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Riveras artistic precocity was recognized by his parents, both of whom were teachers.

He was drawing at two, taking art courses at nine and enrolled at the Academia de S Carlos in Mexico City at eleven. There the quality of his work, especially his landscape painting, earned him a scholarship at fifteen and a government pension at eighteen. At nineteen he was awarded a travel grant to Europe, and in 1907 he went to Spain, settling in Paris two years later. In November 1910 he returned to Mexico for an exhibition of his work at the Academia. His return to Mexico made him extremely happy. He felt as if he had re-entered a world where the colors were clearer and richer than anywhere else. He began to paint as naturally as he breathed. He got jobs painting murals on walls at the University of Mexico, the Ministry of Education, the Agricultural College at Chicago, and other places. This new work by Rivera was beautiful. Everything he painted had meaning. He showed workers weaving, mining, and farming. But he showed what their lives were really like. He showed them, for example, entering a mine in one panel and then coming out in another, weary and exhausted. Rivera not only showed the hardness of life, he showed its joy. His art always glorified love and work and criticized cruelty and laziness. Sugar Cane is a portable fresco panel 571/8 x 941/8 inches painted by Rivera in New York on the occasion of his exhibition at the Museum of Modern Art, which opened in December 1931 and later traveled to Philadelphia. A leading figure in the Mexican mural movement, Rivera sought to illustrate Mexican history, before and after the revolution of 191117, in a direct and straightforward way that could be understood by the masses. To achieve this aim, the muralists had revived the Italian Renaissance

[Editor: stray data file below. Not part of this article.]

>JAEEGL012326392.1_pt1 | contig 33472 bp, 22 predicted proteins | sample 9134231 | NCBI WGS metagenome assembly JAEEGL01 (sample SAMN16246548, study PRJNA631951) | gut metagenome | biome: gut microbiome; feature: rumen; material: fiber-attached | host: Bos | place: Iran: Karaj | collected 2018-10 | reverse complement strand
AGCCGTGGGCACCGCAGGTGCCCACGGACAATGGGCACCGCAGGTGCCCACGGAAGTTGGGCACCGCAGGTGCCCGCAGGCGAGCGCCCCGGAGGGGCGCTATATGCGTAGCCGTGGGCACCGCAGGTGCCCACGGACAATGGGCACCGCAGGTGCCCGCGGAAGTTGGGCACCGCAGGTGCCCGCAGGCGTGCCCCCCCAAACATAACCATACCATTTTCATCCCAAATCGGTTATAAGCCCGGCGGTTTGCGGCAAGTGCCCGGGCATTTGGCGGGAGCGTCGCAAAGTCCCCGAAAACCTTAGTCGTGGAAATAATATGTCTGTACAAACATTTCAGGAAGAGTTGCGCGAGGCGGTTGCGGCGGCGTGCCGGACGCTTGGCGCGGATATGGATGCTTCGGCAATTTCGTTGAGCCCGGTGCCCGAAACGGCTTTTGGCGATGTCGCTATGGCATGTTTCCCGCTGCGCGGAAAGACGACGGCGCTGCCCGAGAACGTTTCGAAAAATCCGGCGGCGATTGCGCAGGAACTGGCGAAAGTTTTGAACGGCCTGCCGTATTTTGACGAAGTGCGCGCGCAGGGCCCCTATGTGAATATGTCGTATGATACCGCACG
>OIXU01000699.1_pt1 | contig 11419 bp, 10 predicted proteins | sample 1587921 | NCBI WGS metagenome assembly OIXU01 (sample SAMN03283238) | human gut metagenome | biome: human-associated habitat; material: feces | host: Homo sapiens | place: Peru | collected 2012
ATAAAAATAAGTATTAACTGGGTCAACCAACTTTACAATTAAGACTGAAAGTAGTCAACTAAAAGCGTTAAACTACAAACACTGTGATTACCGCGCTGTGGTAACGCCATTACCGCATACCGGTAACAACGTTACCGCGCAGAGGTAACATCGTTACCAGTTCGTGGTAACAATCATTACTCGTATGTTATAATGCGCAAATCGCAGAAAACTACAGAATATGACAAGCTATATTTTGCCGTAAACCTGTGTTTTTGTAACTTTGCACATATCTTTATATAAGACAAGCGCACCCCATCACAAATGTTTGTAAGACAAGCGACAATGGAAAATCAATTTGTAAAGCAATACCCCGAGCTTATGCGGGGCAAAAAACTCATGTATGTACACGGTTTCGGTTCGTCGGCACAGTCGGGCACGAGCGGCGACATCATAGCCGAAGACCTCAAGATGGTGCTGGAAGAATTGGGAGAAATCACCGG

fresco tradition of applying pigments ground in water to a moist lime plaster wall surface. The artist was given a spacious studio in the Museum of Modern Art building and completed eight fresco panels during his stay there. Sugar Cane is based on one of the artist's murals at the Palace of Corts in Cuernavaca, completed in 1930. This panel illustrates the harsh reality of life for ordinary Mexicans in the southern state of Morelos before Emiliano Zapata led the agrarian revolution there in 1911. Rivera contrasts the languid pose of the sugar plantation owner, indolently stretched in his hammock in the background, with the backbreaking work carried out by the peasant laborers, watched over by a menacing foreman on horseback. So it depicts, on the one hand, the suppression of the working class by landowners, and on the other, the nobility of the suppressed workers. As we can see in the foreground there are three children wearing simple, peasant clothing. On the left, a girl reaches up to cut papayas from a tree, and a younger girl, in profile, holds an empty basket. On the right, a barefoot boy lugs a heavy basket full of papayas. The curve of a heavy bundle of sugar cane on a mans back leads our eyes into the middle ground. Here, a man wearing a gun and a sombrero (broad-brimmed, straw hat) sits astride a horse, pointing his whip at three men tying bundles of sugar cane. In the background, a man with a crisscrossed cartridge belt and a rifle sits in the shade. Behind him, a man holding a whip lounges in a hammock, lazily looking out at all the activity. The straight, white columns of the veranda (porch) march back on a diagonal, echoing the figure of the girl in the foreground. The silhouette of an alert dog directs our attention toward a row of men cutting sugar cane with machetes (large